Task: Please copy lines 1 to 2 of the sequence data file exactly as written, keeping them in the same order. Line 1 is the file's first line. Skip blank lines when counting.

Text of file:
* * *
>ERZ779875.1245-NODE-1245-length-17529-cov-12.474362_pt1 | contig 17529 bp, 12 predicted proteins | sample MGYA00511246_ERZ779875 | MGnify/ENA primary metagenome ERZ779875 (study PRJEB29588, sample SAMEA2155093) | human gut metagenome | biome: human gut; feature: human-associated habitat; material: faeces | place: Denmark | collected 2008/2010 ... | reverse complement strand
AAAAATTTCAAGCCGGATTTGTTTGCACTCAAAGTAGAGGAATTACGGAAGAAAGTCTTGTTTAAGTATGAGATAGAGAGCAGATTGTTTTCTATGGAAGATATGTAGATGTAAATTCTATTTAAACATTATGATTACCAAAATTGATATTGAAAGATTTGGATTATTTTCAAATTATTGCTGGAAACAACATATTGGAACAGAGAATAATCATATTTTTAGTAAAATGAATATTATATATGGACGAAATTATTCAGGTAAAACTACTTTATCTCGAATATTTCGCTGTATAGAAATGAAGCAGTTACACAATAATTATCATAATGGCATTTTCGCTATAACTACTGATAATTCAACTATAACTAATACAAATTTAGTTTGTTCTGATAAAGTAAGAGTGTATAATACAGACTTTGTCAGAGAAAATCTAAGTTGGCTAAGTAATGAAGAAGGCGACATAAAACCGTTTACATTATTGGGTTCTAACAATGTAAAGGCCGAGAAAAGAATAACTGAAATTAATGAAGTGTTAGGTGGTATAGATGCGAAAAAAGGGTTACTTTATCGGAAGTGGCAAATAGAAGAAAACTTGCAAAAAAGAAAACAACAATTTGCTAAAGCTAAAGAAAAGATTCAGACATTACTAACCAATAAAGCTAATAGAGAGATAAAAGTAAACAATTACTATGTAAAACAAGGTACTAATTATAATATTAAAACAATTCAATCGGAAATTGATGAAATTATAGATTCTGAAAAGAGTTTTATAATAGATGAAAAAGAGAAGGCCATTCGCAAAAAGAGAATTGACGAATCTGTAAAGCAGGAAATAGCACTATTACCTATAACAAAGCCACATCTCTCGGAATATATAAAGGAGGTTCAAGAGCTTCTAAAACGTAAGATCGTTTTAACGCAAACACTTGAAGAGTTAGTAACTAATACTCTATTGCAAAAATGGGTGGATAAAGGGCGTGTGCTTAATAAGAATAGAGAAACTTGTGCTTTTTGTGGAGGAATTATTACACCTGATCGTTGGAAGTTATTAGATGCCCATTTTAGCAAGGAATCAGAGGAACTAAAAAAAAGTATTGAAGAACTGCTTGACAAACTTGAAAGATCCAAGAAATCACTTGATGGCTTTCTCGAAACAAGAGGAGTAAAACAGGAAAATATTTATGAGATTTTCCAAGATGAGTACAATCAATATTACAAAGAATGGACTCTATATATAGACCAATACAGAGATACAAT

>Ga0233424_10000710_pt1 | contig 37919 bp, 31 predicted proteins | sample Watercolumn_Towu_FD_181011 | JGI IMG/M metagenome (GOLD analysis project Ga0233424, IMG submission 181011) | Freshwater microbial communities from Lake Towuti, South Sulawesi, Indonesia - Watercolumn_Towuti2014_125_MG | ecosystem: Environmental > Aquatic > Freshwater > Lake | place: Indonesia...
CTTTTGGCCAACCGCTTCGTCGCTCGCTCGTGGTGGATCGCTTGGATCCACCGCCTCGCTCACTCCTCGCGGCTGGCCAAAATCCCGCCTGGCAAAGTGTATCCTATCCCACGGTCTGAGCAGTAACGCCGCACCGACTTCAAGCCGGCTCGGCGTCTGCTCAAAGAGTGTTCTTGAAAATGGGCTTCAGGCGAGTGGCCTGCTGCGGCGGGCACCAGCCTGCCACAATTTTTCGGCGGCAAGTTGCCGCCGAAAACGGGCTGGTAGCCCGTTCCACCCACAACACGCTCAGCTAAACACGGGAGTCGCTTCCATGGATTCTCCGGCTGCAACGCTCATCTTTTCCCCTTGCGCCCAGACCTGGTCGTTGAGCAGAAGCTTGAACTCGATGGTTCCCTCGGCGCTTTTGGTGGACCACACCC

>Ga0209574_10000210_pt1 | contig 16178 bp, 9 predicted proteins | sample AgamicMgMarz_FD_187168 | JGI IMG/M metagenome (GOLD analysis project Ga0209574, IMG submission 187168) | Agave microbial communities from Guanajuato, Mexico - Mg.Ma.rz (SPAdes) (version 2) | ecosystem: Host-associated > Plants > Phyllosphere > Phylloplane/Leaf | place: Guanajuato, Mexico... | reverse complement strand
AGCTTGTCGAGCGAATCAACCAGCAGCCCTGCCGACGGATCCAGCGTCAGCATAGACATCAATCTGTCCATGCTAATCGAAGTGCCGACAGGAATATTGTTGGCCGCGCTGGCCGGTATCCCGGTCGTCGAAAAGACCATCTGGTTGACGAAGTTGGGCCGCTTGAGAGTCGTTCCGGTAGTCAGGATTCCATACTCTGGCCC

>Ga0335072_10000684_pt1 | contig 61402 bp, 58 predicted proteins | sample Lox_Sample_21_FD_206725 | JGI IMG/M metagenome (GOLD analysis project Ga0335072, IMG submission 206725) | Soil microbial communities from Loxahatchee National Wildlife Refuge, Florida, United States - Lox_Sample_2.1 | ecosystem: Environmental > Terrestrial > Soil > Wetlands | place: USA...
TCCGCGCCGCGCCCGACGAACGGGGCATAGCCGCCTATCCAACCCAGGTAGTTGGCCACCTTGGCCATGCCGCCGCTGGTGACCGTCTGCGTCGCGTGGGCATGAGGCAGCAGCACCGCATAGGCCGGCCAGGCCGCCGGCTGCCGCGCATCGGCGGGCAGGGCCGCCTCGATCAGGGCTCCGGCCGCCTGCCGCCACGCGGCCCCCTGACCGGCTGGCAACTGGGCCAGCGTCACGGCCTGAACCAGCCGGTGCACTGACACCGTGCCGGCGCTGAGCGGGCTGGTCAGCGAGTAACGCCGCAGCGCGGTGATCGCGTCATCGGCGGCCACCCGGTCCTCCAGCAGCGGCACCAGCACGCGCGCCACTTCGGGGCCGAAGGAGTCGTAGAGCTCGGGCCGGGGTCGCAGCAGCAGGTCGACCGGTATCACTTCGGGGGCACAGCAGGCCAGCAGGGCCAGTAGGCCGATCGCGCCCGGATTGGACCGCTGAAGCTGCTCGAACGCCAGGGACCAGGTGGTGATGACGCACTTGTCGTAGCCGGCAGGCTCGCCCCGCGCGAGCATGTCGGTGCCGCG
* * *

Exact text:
>ERZ779875.1245-NODE-1245-length-17529-cov-12.474362_pt1 | contig 17529 bp, 12 predicted proteins | sample MGYA00511246_ERZ779875 | MGnify/ENA primary metagenome ERZ779875 (study PRJEB29588, sample SAMEA2155093) | human gut metagenome | biome: human gut; feature: human-associated habitat; material: faeces | place: Denmark | collected 2008/2010 ... | reverse complement strand
AAAAATTTCAAGCCGGATTTGTTTGCACTCAAAGTAGAGGAATTACGGAAGAAAGTCTTGTTTAAGTATGAGATAGAGAGCAGATTGTTTTCTATGGAAGATATGTAGATGTAAATTCTATTTAAACATTATGATTACCAAAATTGATATTGAAAGATTTGGATTATTTTCAAATTATTGCTGGAAACAACATATTGGAACAGAGAATAATCATATTTTTAGTAAAATGAATATTATATATGGACGAAATTATTCAGGTAAAACTACTTTATCTCGAATATTTCGCTGTATAGAAATGAAGCAGTTACACAATAATTATCATAATGGCATTTTCGCTATAACTACTGATAATTCAACTATAACTAATACAAATTTAGTTTGTTCTGATAAAGTAAGAGTGTATAATACAGACTTTGTCAGAGAAAATCTAAGTTGGCTAAGTAATGAAGAAGGCGACATAAAACCGTTTACATTATTGGGTTCTAACAATGTAAAGGCCGAGAAAAGAATAACTGAAATTAATGAAGTGTTAGGTGGTATAGATGCGAAAAAAGGGTTACTTTATCGGAAGTGGCAAATAGAAGAAAACTTGCAAAAAAGAAAACAACAATTTGCTAAAGCTAAAGAAAAGATTCAGACATTACTAACCAATAAAGCTAATAGAGAGATAAAAGTAAACAATTACTATGTAAAACAAGGTACTAATTATAATATTAAAACAATTCAATCGGAAATTGATGAAATTATAGATTCTGAAAAGAGTTTTATAATAGATGAAAAAGAGAAGGCCATTCGCAAAAAGAGAATTGACGAATCTGTAAAGCAGGAAATAGCACTATTACCTATAACAAAGCCACATCTCTCGGAATATATAAAGGAGGTTCAAGAGCTTCTAAAACGTAAGATCGTTTTAACGCAAACACTTGAAGAGTTAGTAACTAATACTCTATTGCAAAAATGGGTGGATAAAGGGCGTGTGCTTAATAAGAATAGAGAAACTTGTGCTTTTTGTGGAGGAATTATTACACCTGATCGTTGGAAGTTATTAGATGCCCATTTTAGCAAGGAATCAGAGGAACTAAAAAAAAGTATTGAAGAACTGCTTGACAAACTTGAAAGATCCAAGAAATCACTTGATGGCTTTCTCGAAACAAGAGGAGTAAAACAGGAAAATATTTATGAGATTTTCCAAGATGAGTACAATCAATATTACAAAGAATGGACTCTATATATAGACCAATACAGAGATACAAT